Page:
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DT 28744

Daily Telegraph Cryptic No 28744

Hints and tips by an expectant Miffypops

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BD Rating – Difficulty ***Enjoyment ***

What an exciting day Saturday was. We had two Rugby Football semi-finals in one glorious afternoon. A wedding we could pack the women off to and a boring FA cup final to ridicule.

Grid spotters will notice the unchecked squares for half of the twenty eight clues in this puzzle. That always increases the difficulty level. I am wondering if today’s setter Dada favours this type of grid. My second to last one in was the fishy sleeper at 12 across. This gave the first letter and the answer to 13 down which I may have never solved with an unchecked start.

Miffypops has very kindly provided today’s hints and tips. If you need them hopefully they will hint and tip you to a completed grid. If you completed without them well done you. As usual definitions are underlined.

Please leave a comment telling us what you thought.


7a    Go back wearing tie, composed (8)
TOGETHER: Find a verb meaning to tie as one would a horse or goat. Put this word around (wearing) the reversed word GO (go back)

9a    Dislike swear-word in middle of bulletin (6)
LOATHE: Place a swear word or profanity inside the middle two letters of the word bulletin

10a    Nation I governed (4)
IRAN: Use the letter I from the clue. Add a word meaning governed or managed

11a    Justifying armed conflict, speaking in belligerent manner (10)
WARRANTING: Begin with a word meaning armed conflict between nations. Add a word meaning making a long angry speech. The letters ing being used twice in the clue made it obvious that the answer also ended ing. Putting just those three letters in gave a checking letter to 6d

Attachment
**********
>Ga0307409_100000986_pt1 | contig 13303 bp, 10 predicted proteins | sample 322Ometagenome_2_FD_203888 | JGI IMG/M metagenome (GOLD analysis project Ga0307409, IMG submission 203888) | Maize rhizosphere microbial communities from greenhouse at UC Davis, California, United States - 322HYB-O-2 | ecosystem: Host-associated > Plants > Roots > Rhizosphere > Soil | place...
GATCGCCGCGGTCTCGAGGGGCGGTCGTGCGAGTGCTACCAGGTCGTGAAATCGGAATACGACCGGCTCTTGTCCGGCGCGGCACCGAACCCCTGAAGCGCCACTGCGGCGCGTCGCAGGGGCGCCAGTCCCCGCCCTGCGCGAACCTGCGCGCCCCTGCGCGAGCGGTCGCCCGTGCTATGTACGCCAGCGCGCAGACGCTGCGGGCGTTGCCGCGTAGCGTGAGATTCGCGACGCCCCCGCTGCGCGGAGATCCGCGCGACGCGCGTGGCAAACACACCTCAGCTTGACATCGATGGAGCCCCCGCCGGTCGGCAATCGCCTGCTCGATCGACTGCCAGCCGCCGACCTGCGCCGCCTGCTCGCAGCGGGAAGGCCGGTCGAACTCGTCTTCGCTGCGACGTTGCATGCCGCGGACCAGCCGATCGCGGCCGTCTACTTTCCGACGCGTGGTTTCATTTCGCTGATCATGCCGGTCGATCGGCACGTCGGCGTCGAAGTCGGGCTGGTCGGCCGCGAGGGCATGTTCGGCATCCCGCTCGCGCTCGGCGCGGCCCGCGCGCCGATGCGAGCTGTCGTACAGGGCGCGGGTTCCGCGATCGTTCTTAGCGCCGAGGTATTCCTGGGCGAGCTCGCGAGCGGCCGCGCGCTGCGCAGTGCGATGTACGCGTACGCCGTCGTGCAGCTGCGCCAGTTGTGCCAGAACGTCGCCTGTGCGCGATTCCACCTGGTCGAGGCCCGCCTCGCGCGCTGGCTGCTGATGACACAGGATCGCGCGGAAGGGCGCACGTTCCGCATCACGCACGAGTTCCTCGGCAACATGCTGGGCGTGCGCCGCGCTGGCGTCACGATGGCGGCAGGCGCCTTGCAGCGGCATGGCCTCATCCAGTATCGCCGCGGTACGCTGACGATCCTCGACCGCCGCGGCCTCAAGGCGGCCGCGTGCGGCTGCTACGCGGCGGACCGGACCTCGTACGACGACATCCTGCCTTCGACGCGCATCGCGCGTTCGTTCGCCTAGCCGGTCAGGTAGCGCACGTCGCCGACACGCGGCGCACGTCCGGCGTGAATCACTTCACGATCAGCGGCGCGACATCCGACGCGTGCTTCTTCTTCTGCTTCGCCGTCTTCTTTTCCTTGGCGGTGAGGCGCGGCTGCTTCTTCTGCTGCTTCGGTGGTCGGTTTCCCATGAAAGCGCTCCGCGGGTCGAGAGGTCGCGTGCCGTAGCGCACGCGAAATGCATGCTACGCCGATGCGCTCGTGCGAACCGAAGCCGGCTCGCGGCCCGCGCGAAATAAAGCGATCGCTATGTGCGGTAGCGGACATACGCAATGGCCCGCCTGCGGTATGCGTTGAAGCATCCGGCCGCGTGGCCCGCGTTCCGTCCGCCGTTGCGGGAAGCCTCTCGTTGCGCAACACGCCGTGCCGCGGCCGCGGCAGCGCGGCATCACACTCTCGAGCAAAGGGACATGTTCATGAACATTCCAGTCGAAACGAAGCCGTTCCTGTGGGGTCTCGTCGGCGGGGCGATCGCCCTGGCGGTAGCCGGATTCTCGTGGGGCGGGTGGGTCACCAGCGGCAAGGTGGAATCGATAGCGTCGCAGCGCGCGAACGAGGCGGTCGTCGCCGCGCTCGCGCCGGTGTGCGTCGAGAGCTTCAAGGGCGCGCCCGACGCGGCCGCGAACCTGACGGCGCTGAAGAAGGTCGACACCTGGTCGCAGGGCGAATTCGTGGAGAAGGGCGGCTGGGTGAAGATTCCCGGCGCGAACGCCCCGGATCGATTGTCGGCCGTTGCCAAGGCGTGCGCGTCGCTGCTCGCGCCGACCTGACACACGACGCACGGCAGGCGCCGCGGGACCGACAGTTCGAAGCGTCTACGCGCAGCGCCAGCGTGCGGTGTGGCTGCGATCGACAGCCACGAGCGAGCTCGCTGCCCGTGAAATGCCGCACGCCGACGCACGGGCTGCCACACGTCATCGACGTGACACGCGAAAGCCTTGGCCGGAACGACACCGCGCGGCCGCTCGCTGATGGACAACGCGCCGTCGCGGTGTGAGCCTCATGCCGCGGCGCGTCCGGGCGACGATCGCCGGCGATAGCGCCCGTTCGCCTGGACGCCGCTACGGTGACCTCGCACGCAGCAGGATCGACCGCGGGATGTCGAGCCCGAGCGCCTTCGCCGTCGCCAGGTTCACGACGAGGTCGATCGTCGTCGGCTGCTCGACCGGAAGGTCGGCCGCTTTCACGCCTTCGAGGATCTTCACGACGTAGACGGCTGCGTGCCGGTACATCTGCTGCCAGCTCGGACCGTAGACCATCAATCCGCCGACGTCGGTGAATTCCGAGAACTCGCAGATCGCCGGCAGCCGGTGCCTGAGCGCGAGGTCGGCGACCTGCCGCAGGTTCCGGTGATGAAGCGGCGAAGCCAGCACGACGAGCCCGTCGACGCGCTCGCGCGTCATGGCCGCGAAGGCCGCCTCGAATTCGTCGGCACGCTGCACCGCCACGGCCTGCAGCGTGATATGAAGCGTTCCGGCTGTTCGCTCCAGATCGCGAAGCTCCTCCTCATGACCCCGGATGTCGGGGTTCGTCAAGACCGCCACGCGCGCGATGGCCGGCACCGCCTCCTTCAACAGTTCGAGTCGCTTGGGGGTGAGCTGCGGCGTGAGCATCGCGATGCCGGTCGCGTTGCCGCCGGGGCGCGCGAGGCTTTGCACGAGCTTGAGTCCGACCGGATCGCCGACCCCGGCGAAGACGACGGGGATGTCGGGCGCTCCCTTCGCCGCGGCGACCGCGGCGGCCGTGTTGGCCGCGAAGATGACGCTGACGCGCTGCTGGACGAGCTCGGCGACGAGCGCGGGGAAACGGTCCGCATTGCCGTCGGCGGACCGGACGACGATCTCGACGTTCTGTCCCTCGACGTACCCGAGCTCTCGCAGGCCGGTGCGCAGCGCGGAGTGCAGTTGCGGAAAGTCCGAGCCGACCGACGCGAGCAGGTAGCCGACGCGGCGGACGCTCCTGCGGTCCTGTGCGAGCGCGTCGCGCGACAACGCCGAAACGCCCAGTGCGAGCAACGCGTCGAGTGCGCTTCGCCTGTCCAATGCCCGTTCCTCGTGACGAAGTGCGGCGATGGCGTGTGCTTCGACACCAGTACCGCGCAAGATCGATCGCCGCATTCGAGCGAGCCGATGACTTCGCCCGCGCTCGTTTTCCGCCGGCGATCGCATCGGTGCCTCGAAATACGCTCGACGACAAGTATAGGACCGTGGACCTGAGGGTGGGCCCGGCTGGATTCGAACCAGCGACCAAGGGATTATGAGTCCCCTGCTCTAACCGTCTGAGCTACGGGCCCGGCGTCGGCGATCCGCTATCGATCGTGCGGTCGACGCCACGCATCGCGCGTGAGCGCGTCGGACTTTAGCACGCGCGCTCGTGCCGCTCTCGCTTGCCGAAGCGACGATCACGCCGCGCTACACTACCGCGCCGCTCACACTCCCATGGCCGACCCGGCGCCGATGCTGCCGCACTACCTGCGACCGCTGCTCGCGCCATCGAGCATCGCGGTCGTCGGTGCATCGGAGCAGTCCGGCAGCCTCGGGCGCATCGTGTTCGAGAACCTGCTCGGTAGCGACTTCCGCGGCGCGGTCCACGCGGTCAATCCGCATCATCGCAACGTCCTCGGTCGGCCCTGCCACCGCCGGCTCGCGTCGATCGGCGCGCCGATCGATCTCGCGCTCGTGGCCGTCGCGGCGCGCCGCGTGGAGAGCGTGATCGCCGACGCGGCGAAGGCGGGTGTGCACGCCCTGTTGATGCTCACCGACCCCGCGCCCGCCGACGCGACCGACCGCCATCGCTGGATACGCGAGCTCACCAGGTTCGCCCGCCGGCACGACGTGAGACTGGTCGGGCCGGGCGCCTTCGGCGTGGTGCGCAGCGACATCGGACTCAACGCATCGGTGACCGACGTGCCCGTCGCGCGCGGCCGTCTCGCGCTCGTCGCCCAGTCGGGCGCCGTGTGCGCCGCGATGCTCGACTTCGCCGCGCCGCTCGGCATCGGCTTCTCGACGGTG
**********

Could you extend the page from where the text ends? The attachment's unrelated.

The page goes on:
12a    Possible breakfast for one in bed? (6)
KIPPER: A double definition. A sleeper or an oily smoked fish

14a    Reform uncle had started (8)
LAUNCHED: Anagram (reform) of UNCLE HAD

15a    Huge blow involving gold in large amounts (6)
GALORE: The huge blow here is a type of strong wind. Place within (involving) this word the heraldic term for gold.

17a    Gentleman was in decline: that was painful (6)
FELLOW: Begin with the past participle of the word fall (decline). Add an exclamation used to express sudden pain

20a    Grannies performing for money (8)
EARNINGS: Anagram (performing) of GRANNIES

22a    Tarnish metal bird (6)
MARTIN: Begin with a word meaning to tarnish or spoil. Add a metal. Result a bird

23a    Languid, having given up the ghost? (10)
SPIRITLESS: The wordplay here cryptically suggests the state you would be in if you did not have a ghost. (Or a whisky)

24a    Old ship on southern island (4)
SARK: A three- lettered ship nearly as old as Noah follows the abbreviation for southern

25a    Fish, 1000 in shop (6)
SALMON: Place the Roman numeral which denotes 1000 inside a shop. Probably a shop to do with beauty or hairdressing

26a    In trial, long box (3,5)
TEA CHEST: Place a verb meaning to long for inside a trial.


1d    Pig and wild dog not entirely getting on (8)
BOARDING: Begin with a type of pig. Add an Australian wild dog minus its last letter (not entirely)

2d    Accommodated in Harrogate, English youngster (4)
TEEN: The words accommodated in tell us it is hide and seek time. The answer is hidden within the words of the clue. Can you find it?

3d    One demonstrating part of the morning routine? (6)
SHOWER: A clever double definition which lets us know our setter is a clean chap.

4d    Use pearl that’s shaped for satisfaction (8)
PLEASURE: Anagram (that’s shaped) of USE PEARL

5d    Fussy detail (10)